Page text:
Millions may Lose Promised Pension Payout

Millions may Lose Promised Pension Payout
Three million savers in final-salary pension schemes only have a 50/50 chance of receiving the payouts they were promised, a study has concluded.

Some employers were under pressure to meet their pension obligations, the Pensions and Lifetime Savings Association (PLSA) said. High-profile cases such as the BHS collapse have highlighted concerns over the future of workplace pensions. The PLSA said one solution could be the pooling of resources into “superfunds”. This would allow relatively small companies to pay a fee to transfer final-salary pensions to a larger fund – which would then have bigger investment opportunities.

A standard deal for pension scheme members could see some receive better final payouts as a result, but others could see their expected income deteriorate.

The in-depth study by the PLSA considered the outlook for final-salary pensions used by 11 million people in the UK. Employers have pumped in an extra £120bn in special payments to try to plug financial holes in these schemes, but the combined deficit of the UK’s 6,000 schemes remains at £400bn.

The majority of final-salary schemes had a sustainable model for meeting future payouts, the PLSA said. However, three million members of schemes faced a more uncertain financial future, it concluded.

Ashok Gupta, who chaired the PLSA review, said there was a “real possibility” of a collapse for more high-profile pension schemes, and so the report’s many proposals needed to be considered. “The industry and government need to grasp this opportunity and tackle serious flaws that threaten the security of people’s retirement,” he said.

Pension saving has become automatic for most workers, owing to the government’s automatic enrolment scheme, but there are still concerns about a lack of saving across all age groups.

Insurer Aviva estimated that two million older workers had dependent children or parents, and a third expected to delay retirement with others likely to reduce pension saving owing to the financial pressures involved. “Many over-50s are shouldering the responsibility of putting their families’ financial needs ahead of their own for a prolonged period of time,” said Lindsey Rix, of Aviva. Aviva’s survey did find that many older workers were staying on in employment owing to job satisfaction rather than financial need.

Uber Appeals over Tribunal Ruling

Uber Appeals over Tribunal Ruling
An appeal by Uber against a ruling that its drivers are entitled to benefits such as holiday pay is due to be heard at an Employment Appeals Tribunal. In October, drivers won the right to be classed as workers, rather than self-employed, meaning they are entitled to the minimum wage and paid rest breaks. The tribunal ruled the idea its 30,000 drivers could be linked by a common platform was “faintly ridiculous”.

But Uber insists its drivers like the freedom of being their own boss.

Last year, two drivers, James Farrar and Yaseen Aslam, argued that they were employed by the company but did not have basic workers’ rights. They claimed the company was acting unlawfully by not paying holiday or sick pay. The pair no longer work for Uber.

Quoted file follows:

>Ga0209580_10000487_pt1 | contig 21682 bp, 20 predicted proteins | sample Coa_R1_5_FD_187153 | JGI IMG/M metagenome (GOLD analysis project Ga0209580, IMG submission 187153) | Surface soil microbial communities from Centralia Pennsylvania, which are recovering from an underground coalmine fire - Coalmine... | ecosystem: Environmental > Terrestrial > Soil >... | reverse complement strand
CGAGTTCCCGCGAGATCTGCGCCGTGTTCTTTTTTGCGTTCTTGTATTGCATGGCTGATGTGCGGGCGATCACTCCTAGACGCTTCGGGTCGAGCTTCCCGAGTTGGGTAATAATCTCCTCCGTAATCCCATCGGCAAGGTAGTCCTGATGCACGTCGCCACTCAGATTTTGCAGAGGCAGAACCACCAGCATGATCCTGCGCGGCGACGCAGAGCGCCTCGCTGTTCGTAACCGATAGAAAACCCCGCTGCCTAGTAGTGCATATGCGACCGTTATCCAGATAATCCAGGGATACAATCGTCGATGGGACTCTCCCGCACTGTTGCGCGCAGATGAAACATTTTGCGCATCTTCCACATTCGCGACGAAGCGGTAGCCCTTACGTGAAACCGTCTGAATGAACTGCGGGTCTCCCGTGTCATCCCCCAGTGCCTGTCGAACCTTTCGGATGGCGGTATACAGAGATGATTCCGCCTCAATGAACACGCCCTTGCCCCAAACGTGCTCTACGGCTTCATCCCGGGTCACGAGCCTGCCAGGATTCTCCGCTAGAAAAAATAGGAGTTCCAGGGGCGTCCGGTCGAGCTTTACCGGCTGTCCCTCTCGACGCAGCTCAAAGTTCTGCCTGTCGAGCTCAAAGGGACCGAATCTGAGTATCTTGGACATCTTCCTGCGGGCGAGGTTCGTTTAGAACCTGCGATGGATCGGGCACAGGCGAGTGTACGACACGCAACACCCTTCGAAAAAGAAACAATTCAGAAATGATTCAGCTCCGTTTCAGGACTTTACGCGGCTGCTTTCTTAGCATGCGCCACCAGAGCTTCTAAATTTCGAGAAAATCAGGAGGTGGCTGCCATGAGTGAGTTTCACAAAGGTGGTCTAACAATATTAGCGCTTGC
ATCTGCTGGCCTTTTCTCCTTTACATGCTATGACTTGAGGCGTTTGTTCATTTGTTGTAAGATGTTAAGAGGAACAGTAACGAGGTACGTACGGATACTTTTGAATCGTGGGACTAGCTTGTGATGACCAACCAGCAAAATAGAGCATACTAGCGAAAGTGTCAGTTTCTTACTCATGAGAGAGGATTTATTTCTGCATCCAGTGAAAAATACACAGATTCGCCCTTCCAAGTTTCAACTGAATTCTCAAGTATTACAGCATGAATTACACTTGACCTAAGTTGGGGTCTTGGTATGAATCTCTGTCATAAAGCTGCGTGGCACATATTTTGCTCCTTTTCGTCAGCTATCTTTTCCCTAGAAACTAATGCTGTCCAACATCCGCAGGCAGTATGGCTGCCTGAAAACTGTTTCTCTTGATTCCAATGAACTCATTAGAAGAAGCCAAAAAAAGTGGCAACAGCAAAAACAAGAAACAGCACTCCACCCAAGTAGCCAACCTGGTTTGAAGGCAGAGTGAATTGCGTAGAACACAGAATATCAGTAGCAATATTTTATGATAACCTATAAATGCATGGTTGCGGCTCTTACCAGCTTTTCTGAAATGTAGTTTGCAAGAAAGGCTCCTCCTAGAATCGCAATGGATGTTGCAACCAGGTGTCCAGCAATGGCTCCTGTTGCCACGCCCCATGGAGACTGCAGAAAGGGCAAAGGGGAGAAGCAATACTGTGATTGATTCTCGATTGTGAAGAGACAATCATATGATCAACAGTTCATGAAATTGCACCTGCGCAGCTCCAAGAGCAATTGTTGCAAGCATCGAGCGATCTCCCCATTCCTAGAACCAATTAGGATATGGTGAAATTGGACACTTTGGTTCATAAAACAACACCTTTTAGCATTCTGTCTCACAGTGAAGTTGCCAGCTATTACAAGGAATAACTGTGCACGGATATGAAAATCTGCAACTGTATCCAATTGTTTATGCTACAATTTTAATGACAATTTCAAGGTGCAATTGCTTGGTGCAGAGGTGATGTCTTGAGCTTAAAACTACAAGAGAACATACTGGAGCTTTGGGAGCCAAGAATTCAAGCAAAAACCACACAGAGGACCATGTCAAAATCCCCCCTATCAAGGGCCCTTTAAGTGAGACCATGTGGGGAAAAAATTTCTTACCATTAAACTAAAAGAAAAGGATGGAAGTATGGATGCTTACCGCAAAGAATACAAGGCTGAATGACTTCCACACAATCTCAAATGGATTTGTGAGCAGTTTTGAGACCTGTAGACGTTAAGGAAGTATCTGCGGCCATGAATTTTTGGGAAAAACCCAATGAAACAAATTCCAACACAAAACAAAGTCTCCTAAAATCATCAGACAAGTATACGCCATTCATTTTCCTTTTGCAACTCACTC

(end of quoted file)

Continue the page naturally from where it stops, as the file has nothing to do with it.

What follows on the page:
Mr Farrar told the BBC: “Uber tell you that you are your own boss, but in reality I don’t control the fare.  If I take a different route other than the one I’ve been given I’ll be penalised. I’m performance managed through a ratings system and if I hit 4.4 I’m out of a job. I don’t know who the customer is, so I can’t ever develop a customer database that I can work with. I can’t take the booking myself, so there’s very little control.”

Being self-employed means you are not subject to workplace rules and your rights are governed by the contract not statutory rights.

As a worker, there must be a contract which requires the driver to carry out duties personally and rights and benefits are guaranteed by the company.

The ruling could threaten to significantly increase the operating costs of companies, like private hire and delivery firms, that use people who work on demand or those in the “gig economy”. Recent estimates suggest more than a million people are working under such arrangements.

Uber says the tribunal’s decision was wrong in law and maintains its drivers are independent contractors.

The BBC understands that it will also argue it is no more than an agent putting the driver and his or her customer together. Uber executive Fred Jones told the BBC it was appealing because 80% of its drivers would rather be self-employed than a worker.

When asked why Uber considers its drivers to be independent small businesses he said: “They have complete control and autonomy of how they work on the app. “So, they can pick how many hours they work, there are no set shifts, there’s complete control of how they use it, and it’s this flexibility which is the reason why they really enjoy working with Uber.”

The company says it has invested in a number of changes, including discounted illness and injury cover, paid waiting time and the ability to cash out fares at any time.

The Independent Workers Union of Great Britain says the case is about whether employers in this economy are allowed to “get away with bogusly classing the people that work for them… in order to avoid giving them basic employment rights”.

The tribunal hearing is due to last two days, with a ruling reserved to a later date.